LGBTQ+ Writes

Collaborative storytelling platform providing LGBTQ+ Georgia Tech students with a safe and inclusive place to share stories of resilience.


8 Months


Taylor Scavo, Ruvinee Senadheera, Haley Dabbs

My Role

UX Designer


Cultural Probe, Storyboarding, Wireframing, Prototyping, User Journey Maps, Personas, User Flows, Usability Testing




LGBTQ+ Writes is an expansion of data collected during Georgia Tech's LGBTQ+Rise Up. LGBTQ+Rise Up was a long-term diary study investigating experiences of strength, coping, and resilience of LGBTQ+ people in the Southeast during the Covid-19 pandemic.

We worked with LGBTQ+Rise Up Researchers to determine three key ways that our project can expand on the data that they collected.

Continued data collection

Continued collection of stories of strength, coping, and resilience.

Sharing stories with the community

Create a community-facing display of LGBTQ+ stories.

Young adult buy in

LGBTQ+Rise Up lacked participation from younger adults, so our project needed to encourage their participation.

problem statement

How might we help LGBTQ+ Atlanta students share stories and connect with others’ stories through an interactive experience?



LGbtq+ Writes

LGBTQ+ Writes is a mobile friendly website that provides a safe platform for students to share stories and experiences and connect with others in the community. No matter where they are in their queer journey, LGBTQ+ Writes provides an anonymous way to reflect on identity, engage in challenging conversations, and better understand the school's queer culture and community in a secure environment.

explore stories

Site visitors can browse featured and trending topics, browse posts by mood, and view staff-picked content that connects the community back to the Georgia Tech LGBTQ+ Center.

other notable features

Safety features such as anonymity control and school verified SSO protect the community.

During onboarding, users select interests to curate the stories they see.

Users earn points for engaging with other posts and writing stories using topic tags.

Trending and featured topics are shown to encourage discussion.




Desk Research
Cultural Probe


Pivoting mediums
Low-Fidelity Sketches
User & Stakeholder Feedback
Personas & Journey Maps


Mid-Fi Prototyping
Expert & User Testing
Hi-Fi Prototyping


Usability Testing
Key Findings



desk research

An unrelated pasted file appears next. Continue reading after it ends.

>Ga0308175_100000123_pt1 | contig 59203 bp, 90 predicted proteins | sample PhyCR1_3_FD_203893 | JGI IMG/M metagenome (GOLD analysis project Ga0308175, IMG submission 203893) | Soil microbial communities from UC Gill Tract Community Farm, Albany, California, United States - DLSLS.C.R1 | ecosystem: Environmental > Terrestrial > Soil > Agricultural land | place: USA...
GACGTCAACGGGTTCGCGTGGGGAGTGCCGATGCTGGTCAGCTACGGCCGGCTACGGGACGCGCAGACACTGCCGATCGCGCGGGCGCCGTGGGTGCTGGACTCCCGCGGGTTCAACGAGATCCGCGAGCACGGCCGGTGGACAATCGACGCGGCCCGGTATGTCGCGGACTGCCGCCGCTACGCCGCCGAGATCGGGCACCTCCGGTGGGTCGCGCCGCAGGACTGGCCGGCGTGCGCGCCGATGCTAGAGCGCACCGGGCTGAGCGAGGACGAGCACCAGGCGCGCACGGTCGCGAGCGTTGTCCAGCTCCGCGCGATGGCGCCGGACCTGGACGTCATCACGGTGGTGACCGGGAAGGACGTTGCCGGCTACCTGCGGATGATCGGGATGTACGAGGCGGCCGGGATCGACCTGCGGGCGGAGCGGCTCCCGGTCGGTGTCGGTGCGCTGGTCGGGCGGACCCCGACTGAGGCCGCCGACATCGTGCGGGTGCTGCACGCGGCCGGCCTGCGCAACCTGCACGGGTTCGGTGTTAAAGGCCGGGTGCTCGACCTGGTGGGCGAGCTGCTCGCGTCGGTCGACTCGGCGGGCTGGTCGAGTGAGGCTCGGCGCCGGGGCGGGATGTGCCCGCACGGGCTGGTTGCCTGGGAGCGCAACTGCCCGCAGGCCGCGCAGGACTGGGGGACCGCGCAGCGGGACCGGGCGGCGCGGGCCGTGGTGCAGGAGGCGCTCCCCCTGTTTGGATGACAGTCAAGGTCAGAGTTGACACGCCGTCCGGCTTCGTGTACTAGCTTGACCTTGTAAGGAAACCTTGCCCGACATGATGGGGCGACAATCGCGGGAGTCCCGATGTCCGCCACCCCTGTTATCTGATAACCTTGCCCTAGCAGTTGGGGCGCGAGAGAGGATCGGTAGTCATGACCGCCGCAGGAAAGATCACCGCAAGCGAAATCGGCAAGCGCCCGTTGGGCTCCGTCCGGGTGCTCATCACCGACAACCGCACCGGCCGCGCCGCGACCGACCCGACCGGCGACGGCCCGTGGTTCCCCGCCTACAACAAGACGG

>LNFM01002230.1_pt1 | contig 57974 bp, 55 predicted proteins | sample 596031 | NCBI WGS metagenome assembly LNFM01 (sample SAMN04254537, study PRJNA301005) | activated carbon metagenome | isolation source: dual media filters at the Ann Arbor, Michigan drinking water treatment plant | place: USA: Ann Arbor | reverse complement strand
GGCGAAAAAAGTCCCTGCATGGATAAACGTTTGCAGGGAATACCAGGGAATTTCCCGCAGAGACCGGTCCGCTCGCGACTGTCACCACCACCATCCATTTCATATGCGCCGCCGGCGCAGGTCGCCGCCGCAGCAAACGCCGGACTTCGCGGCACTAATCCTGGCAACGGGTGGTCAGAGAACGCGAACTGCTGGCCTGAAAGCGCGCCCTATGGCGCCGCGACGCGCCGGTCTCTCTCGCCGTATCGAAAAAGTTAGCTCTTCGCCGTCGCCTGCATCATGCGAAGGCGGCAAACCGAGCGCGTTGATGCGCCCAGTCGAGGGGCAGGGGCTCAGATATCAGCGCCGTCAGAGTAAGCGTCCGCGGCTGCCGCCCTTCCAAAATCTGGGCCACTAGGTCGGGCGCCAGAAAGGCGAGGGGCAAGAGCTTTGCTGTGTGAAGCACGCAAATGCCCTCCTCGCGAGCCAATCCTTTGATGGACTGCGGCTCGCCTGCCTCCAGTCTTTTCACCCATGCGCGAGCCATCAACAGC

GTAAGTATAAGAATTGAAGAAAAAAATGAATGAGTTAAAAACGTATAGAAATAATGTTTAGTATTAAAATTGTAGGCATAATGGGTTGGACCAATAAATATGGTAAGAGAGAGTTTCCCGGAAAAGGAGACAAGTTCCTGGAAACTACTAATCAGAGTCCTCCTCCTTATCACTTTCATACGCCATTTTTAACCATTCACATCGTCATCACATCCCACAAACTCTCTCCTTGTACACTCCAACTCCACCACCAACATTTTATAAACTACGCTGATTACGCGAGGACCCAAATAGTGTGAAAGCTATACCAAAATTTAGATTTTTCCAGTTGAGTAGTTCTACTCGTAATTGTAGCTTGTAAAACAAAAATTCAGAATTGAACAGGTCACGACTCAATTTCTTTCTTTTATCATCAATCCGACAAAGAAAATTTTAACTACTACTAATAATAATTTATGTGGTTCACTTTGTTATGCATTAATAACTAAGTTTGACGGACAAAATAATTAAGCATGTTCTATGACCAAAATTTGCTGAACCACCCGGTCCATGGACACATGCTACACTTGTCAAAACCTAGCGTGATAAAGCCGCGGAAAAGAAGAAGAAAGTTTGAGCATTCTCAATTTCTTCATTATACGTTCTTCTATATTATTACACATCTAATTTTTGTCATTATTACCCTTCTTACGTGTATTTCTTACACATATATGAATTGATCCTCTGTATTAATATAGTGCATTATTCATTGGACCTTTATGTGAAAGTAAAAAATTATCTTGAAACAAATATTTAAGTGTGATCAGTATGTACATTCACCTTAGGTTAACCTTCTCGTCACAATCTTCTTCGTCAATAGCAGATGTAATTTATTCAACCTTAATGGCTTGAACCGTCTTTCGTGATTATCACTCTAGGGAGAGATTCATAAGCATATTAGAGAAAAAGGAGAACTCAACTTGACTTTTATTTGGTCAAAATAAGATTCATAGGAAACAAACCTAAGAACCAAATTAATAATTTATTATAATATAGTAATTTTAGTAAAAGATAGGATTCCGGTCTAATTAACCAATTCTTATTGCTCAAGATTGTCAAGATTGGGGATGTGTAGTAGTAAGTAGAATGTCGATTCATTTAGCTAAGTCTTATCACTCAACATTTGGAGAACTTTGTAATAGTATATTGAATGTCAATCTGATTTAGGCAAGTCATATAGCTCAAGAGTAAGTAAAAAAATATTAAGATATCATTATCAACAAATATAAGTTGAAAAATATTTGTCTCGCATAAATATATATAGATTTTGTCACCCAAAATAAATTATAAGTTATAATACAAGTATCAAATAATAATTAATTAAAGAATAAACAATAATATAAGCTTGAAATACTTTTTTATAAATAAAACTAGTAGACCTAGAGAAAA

We started by familiarizing ourselves with the project space and the existing data collected from LGBTQ+Rise Up. We also explored different existing approaches to interactive experiences, including physical installations.

Rise-Up Resources

Public facing diary entries

Researchers’ affinity mapping and analysis

Physical Installation Experiences

Exploring physical interactive installations

Exploring digital components of interactive exhibits

cultural probe

After desk research, we designed and conducted a cultural probe to learn more about LGBTQ+ college students' cultural context and framework. In addition, this activity served as a ground-zero prototype to investigate interactive storytelling activities.

The probe was run remotely and consisted of three self-reflection prompts followed by group discussion and a collaborative mind-mapping activity. We had 6 total participants from our target audience.

our users

Our cultural probe demonstrated that LGBTQ+ college students share similar approaches to storytelling:

  1. Self exploration. Students often reflect on isolating experiences as moments of positive change, self-growth, and introspection relating to their queer identity.
  2. Connections to others. Students often reference their queer friends, support networks, and online spaces. Community is crucial for overcoming adversity, and students want to give back.
  3. Flexible Expression. Students want multimedia options for self-expression. They often rely on humor (such as memes) to share relatable stories. They require a safe setting to share in.

Using these findings, we drafted some initial user needs and characteristics:

user needs

  1. Balance of lighthearted and serious stories
  2. Flexibility in self-expression
  3. Connect through shared experiences

user characteristics

  1. Funny and tapped into online humor
  2. Understand and embrace queer identity
  3. Caring and connected to community


pivoting mediums

Earlier in the project, we were set on designing a physical, interactive installation for storytelling. However, we decided to focus on developing a digital solution due to ongoing Covid-19 concerns and timeline constraints.

ideation & low-fidelity sketches

With our project scope, user needs, and user characteristics defined, we jumped into some initial brainstorming. We spent 10 minutes individually brainstorming before collaborating to narrow our concepts. Then, we elaborated on three potential concepts that we wanted user feedback on.